Friday, February 01, 2013

Holy See holds out its hand to China

2013 mission China. 

The Year of Faith has just begun in the Celestial Empire as Benedict XVI gets tweeting in Chinese. 

From a geopolitical and religious point of view Beijing is for Benedict XVI what Moscow was for his predecessor Karol Wojtyla. 

In recent days, the Pontifical Council for the New Evangelization posted the logo and calendar for the Year of Faith in Chinese to spread the word to communities and Churches across the great Asian country, Archbishop Rino Fisichella, President of the Pontifical Council for the New Evangelisation told L’Osservatore Romano

Meanwhile, China’s great wall no longer seems as impenetrable as it once did, despite the fact that the country’s systematic repression of all dissent and voices that oppose the regime.
 
In recent days, for example, Zhu Chengzhi, an activist from Hunan who is investigating the death of a Tiananmen dissident, was put in a secret residence that placed was under surveillance for six months. Neither friends, parents nor lawyers are allowed to visit him.
 
 “Yet, from January 1st, Beijing has implemented the reform of the Penal Code, which states that the police must inform the family of the suspect within 48 hours to allow the lawyer to meet his client,” missionary news agency AsiaNews remarked. 

“In the world of dissidence there is also scepticism towards the reform of the labour camps. In recent days, Meng Jianzhu, Secretary of the legal and political system of the Chinese Communist Party, said that by the end of 2013 China will have "stopped" the laojiao, "re-education through labour", a method of detention and labour forced that lasts from the time of Mao Zedong.” According to China Human Rights Defenders (CHRD), the so-called “reform” is merely cosmetic as it is just a change of name from laojiao to “Illegal Behaviour Correction."
 
Similarly, even the "stations of custody," where those who present petitions are held prisoners since 2003 have been called "custody and repatriation stations", the notorious "black jails" where people disappear for months and which have multiplied dramatically in recent years. According to AsiaNews sources, in Beijing alone, the "black jails" can contain up to 70-80 thousand prisoners. 
 
During the Southern Weekend, another of the big Chinese newspapers decided to fight against the Communist regime’s imposed censorship. On the very day the Guangdong weekly was on the verge of reaching an agreement with the provincial government, the Beijing News editor and his team refused to print an editorial published by the Global Times (the Party’s official newspaper) which attacked Guangzhou’s “rebel” newspaper. 

Beijing News’ editors and staff say they are furious at the intervention of the vice director of the capital’s propaganda office, Yan Liqiang, who had asked the newspaper to print the article which had been approved by the Party. The editor of Beijing News, Dai Zigeng, preferred to resign rather than satisfy this request and his staff fully supported him.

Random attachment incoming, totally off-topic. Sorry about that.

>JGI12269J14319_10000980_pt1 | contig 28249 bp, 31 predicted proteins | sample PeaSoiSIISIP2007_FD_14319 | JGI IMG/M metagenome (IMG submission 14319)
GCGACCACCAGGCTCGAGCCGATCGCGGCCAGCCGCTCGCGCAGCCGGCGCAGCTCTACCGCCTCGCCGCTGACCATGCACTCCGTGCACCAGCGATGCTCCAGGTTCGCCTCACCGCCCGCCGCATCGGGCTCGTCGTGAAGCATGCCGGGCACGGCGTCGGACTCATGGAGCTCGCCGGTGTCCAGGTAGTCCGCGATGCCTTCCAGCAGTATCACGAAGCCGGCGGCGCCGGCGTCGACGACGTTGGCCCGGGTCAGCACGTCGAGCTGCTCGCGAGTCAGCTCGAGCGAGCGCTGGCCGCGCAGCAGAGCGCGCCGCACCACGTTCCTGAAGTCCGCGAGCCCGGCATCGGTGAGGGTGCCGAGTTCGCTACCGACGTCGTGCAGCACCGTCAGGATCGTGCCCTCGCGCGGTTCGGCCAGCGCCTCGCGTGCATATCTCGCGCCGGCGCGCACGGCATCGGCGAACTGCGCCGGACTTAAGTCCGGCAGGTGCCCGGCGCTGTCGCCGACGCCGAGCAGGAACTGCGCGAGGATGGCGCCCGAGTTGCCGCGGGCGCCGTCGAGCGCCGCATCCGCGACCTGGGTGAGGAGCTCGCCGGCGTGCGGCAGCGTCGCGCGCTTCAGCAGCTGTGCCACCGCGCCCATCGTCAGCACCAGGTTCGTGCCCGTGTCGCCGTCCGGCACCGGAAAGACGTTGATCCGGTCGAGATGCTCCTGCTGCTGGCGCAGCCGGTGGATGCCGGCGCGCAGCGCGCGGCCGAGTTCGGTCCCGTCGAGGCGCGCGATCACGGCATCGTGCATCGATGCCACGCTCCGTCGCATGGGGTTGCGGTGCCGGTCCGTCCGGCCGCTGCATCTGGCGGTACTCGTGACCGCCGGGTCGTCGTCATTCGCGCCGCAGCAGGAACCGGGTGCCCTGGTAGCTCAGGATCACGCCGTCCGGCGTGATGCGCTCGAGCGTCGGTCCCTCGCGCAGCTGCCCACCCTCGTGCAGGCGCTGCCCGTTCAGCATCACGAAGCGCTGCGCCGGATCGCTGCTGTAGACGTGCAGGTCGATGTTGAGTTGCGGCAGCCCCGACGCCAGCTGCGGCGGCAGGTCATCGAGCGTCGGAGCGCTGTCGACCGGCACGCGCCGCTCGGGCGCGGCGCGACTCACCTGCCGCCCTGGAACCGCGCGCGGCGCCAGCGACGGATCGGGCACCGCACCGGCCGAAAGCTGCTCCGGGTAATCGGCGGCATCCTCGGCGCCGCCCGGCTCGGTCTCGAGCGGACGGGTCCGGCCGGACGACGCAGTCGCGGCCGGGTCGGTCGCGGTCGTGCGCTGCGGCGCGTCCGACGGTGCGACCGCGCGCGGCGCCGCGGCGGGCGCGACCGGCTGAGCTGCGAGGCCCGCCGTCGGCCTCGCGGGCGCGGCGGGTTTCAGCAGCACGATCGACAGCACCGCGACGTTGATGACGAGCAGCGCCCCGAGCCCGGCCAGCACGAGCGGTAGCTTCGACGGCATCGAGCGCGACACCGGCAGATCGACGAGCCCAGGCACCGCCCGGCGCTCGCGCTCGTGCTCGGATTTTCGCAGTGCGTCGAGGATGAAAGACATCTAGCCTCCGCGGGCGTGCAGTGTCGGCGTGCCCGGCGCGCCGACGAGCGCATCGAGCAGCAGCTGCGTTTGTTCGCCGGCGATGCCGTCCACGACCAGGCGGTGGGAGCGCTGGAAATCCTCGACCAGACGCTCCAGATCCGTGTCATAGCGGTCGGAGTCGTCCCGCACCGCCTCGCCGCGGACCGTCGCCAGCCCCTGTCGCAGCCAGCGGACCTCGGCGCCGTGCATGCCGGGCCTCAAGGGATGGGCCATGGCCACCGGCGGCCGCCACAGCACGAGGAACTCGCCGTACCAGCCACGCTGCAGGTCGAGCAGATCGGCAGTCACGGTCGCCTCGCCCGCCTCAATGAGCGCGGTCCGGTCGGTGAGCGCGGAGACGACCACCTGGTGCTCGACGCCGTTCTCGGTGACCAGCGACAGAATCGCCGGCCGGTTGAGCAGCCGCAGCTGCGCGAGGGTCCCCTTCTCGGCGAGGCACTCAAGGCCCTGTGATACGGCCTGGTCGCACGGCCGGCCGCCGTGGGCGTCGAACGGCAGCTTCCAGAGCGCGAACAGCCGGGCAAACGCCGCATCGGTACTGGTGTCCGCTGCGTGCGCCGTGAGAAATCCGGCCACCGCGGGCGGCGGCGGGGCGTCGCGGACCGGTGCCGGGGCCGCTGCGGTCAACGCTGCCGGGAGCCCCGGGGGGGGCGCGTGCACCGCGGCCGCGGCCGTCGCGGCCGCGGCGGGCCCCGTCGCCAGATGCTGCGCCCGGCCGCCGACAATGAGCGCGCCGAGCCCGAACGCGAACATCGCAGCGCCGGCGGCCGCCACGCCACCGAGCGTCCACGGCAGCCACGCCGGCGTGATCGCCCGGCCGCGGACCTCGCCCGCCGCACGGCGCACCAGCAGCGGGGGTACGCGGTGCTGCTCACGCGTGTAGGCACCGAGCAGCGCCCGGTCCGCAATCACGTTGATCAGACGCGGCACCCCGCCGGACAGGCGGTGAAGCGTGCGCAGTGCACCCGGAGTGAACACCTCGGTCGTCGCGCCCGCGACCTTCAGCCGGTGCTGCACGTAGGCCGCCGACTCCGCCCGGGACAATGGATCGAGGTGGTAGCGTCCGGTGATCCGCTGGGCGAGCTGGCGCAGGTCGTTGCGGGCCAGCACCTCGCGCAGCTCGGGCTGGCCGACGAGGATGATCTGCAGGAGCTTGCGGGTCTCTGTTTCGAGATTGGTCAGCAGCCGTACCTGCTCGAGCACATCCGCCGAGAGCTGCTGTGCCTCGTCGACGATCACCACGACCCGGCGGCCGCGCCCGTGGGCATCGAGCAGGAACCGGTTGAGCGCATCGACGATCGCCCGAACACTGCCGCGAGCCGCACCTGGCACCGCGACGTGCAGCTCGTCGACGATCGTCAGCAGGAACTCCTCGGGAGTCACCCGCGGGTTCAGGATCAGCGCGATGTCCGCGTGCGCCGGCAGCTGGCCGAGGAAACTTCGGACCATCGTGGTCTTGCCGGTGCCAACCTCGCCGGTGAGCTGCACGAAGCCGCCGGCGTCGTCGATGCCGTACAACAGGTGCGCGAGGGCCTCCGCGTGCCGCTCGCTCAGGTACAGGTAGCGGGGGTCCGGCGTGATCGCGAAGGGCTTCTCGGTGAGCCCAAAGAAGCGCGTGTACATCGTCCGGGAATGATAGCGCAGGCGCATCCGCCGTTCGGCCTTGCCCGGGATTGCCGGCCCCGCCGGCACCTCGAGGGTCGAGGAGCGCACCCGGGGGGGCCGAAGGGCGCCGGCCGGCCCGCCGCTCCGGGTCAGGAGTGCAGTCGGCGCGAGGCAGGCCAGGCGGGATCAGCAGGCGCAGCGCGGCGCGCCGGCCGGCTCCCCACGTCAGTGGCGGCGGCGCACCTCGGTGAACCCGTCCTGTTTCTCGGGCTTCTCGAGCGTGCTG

In the meantime, the China train is slowing down. Its growth rate is still on the rise but is much lower than that of previous years: GDP growth in 2011 was at 9, 35 %, touching on 10, 4% in 2010. According to data from Beijing’s Central Statistical Office and published by AsiaNews, there was a 7, 9% growth in the fourth quarter, indicating a slight recovery after a slow year.
 
These figures exceed the expectations of the Beijing government which in its latest estimations had spoken of a growth rate of 7, 5 %. In absolute terms, China’s GDP totalled 8280 billion U.S. dollars in 2012. 

Rajiv Biswas, an analyst at Ihs Global, explained that “the days of China’s relentless growth seem to be over because its status is changing from that of a country with low salaries to one with medium salaries.
 
These went up by an average of 10% a year for 30 years but are now in a transitional phase. 

It is also important to remember that the population is getting older and the marginal productivity of capital is dropping. These long-term indicators exclude the possibility of a continuous growth compared to that of recent decades, in the future. 

The one-child law, corruption and the uneven distribution of wealth in society are the main factors that are holding China back.
 
AsiaNews said that as a result of these phenomena which are directly linked to the Communist regime’s single-party dictatorship, there are thousands of social protests every year. 

The advent of the Internet and an increased social awareness has amplified single cases and the wealth gap seems to be the main contentious issue for citizens. Many analysts and dissidents stress that without an improved redistribution of domestic wealth and an average salary increase, the country is doomed to become divided and collapse.

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